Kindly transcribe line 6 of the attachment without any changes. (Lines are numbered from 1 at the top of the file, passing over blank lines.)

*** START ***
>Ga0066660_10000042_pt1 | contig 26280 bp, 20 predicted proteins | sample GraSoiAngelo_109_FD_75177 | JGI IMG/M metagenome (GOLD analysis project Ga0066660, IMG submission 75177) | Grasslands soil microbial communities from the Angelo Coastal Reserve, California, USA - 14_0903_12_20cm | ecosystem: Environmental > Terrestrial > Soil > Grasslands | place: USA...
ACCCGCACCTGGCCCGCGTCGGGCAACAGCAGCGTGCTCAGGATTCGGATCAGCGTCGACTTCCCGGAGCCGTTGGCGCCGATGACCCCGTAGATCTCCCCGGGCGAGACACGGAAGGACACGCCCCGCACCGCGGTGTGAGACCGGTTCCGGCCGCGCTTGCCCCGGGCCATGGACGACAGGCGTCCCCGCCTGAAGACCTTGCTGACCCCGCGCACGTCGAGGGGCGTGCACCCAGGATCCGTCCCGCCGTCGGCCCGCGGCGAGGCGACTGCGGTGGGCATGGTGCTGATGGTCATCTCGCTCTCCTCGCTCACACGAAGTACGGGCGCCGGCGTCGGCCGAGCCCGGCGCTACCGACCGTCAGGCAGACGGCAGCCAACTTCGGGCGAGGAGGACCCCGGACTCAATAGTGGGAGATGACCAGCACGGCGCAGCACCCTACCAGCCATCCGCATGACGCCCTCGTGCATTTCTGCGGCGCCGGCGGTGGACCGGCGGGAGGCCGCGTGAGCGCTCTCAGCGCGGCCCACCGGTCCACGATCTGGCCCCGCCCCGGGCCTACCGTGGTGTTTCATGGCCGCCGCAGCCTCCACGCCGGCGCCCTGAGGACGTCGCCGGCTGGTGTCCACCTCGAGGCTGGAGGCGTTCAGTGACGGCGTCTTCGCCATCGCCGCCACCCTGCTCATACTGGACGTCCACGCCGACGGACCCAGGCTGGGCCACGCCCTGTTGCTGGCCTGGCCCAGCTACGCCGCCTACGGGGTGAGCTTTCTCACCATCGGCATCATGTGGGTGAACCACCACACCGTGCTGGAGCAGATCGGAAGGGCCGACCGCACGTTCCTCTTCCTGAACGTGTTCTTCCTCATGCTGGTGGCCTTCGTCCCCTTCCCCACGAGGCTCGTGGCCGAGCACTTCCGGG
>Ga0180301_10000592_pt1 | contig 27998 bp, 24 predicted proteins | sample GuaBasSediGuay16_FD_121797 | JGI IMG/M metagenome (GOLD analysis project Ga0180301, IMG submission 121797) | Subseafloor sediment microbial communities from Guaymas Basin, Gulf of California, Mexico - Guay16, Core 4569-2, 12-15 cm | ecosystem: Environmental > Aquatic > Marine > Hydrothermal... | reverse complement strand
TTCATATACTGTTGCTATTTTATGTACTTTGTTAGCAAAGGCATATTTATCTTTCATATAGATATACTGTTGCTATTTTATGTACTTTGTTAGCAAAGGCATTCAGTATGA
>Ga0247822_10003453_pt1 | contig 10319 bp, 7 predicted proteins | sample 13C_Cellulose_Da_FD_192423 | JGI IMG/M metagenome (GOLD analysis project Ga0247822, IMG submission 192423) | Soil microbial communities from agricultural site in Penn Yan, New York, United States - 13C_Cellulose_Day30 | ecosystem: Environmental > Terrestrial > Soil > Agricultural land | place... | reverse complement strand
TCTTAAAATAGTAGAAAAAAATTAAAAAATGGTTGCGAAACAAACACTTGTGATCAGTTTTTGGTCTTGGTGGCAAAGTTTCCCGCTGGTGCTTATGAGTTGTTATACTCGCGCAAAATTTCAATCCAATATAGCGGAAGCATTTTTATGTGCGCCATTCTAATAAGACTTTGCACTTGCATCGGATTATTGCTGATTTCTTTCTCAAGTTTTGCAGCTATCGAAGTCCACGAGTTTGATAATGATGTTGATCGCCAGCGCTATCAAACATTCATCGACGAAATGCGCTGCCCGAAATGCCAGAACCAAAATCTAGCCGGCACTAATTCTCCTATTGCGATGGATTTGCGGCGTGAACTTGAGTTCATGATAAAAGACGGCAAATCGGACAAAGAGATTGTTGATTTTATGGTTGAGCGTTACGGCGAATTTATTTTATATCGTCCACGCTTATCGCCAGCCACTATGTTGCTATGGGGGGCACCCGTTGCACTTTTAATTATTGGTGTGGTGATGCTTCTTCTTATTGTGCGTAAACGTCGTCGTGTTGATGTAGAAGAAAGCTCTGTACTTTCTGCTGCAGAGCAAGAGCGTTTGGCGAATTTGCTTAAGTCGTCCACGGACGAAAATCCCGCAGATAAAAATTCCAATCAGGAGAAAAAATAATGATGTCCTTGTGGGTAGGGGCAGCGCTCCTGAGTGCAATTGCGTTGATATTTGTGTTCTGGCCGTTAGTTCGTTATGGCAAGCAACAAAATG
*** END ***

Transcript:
TCTTAAAATAGTAGAAAAAAATTAAAAAATGGTTGCGAAACAAACACTTGTGATCAGTTTTTGGTCTTGGTGGCAAAGTTTCCCGCTGGTGCTTATGAGTTGTTATACTCGCGCAAAATTTCAATCCAATATAGCGGAAGCATTTTTATGTGCGCCATTCTAATAAGACTTTGCACTTGCATCGGATTATTGCTGATTTCTTTCTCAAGTTTTGCAGCTATCGAAGTCCACGAGTTTGATAATGATGTTGATCGCCAGCGCTATCAAACATTCATCGACGAAATGCGCTGCCCGAAATGCCAGAACCAAAATCTAGCCGGCACTAATTCTCCTATTGCGATGGATTTGCGGCGTGAACTTGAGTTCATGATAAAAGACGGCAAATCGGACAAAGAGATTGTTGATTTTATGGTTGAGCGTTACGGCGAATTTATTTTATATCGTCCACGCTTATCGCCAGCCACTATGTTGCTATGGGGGGCACCCGTTGCACTTTTAATTATTGGTGTGGTGATGCTTCTTCTTATTGTGCGTAAACGTCGTCGTGTTGATGTAGAAGAAAGCTCTGTACTTTCTGCTGCAGAGCAAGAGCGTTTGGCGAATTTGCTTAAGTCGTCCACGGACGAAAATCCCGCAGATAAAAATTCCAATCAGGAGAAAAAATAATGATGTCCTTGTGGGTAGGGGCAGCGCTCCTGAGTGCAATTGCGTTGATATTTGTGTTCTGGCCGTTAGTTCGTTATGGCAAGCAACAAAATG